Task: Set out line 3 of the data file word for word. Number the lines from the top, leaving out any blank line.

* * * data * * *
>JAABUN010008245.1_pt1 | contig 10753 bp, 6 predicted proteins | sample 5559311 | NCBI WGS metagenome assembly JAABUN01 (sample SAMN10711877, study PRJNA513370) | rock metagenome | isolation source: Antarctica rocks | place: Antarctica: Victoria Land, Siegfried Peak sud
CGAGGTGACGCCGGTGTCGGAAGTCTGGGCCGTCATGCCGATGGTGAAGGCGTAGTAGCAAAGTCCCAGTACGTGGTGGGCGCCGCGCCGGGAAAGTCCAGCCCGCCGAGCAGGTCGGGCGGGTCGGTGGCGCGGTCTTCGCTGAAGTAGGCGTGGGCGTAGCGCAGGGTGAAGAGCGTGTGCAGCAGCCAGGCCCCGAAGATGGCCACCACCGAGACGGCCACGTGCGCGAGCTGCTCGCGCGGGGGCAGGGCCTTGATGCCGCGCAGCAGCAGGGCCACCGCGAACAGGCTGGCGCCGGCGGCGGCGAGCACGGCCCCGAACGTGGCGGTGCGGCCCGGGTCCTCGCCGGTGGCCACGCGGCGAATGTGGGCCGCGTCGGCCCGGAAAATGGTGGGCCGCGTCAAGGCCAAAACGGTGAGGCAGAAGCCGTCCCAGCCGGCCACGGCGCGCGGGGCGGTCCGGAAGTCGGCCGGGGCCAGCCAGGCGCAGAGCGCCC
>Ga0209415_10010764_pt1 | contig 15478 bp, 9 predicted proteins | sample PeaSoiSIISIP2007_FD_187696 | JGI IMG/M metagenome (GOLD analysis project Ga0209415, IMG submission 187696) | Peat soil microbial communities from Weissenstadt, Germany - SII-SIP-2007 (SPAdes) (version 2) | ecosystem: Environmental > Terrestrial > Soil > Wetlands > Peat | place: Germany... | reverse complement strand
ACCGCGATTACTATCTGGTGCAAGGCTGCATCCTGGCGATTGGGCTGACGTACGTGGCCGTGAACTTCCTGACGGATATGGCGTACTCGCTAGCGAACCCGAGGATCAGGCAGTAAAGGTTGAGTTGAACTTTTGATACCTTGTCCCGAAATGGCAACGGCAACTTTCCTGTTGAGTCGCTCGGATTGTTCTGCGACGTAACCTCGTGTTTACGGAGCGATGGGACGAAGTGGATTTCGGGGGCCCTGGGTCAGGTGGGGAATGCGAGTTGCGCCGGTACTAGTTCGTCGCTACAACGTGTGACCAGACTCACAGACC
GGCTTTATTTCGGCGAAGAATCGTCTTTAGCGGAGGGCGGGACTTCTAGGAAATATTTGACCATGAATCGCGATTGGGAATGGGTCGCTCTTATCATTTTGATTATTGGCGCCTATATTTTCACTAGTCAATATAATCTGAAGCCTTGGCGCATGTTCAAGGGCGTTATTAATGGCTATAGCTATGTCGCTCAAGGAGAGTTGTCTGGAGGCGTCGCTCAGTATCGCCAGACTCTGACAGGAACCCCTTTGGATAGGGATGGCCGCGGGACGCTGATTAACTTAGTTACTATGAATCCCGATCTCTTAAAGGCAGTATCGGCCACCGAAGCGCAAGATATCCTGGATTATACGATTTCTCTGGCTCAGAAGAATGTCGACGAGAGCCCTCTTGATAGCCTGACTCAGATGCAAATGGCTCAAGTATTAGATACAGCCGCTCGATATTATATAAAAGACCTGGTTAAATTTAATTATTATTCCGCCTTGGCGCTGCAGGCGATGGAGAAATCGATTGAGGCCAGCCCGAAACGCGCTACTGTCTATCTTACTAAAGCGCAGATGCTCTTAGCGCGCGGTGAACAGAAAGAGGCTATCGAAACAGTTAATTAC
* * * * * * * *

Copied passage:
>Ga0209415_10010764_pt1 | contig 15478 bp, 9 predicted proteins | sample PeaSoiSIISIP2007_FD_187696 | JGI IMG/M metagenome (GOLD analysis project Ga0209415, IMG submission 187696) | Peat soil microbial communities from Weissenstadt, Germany - SII-SIP-2007 (SPAdes) (version 2) | ecosystem: Environmental > Terrestrial > Soil > Wetlands > Peat | place: Germany... | reverse complement strand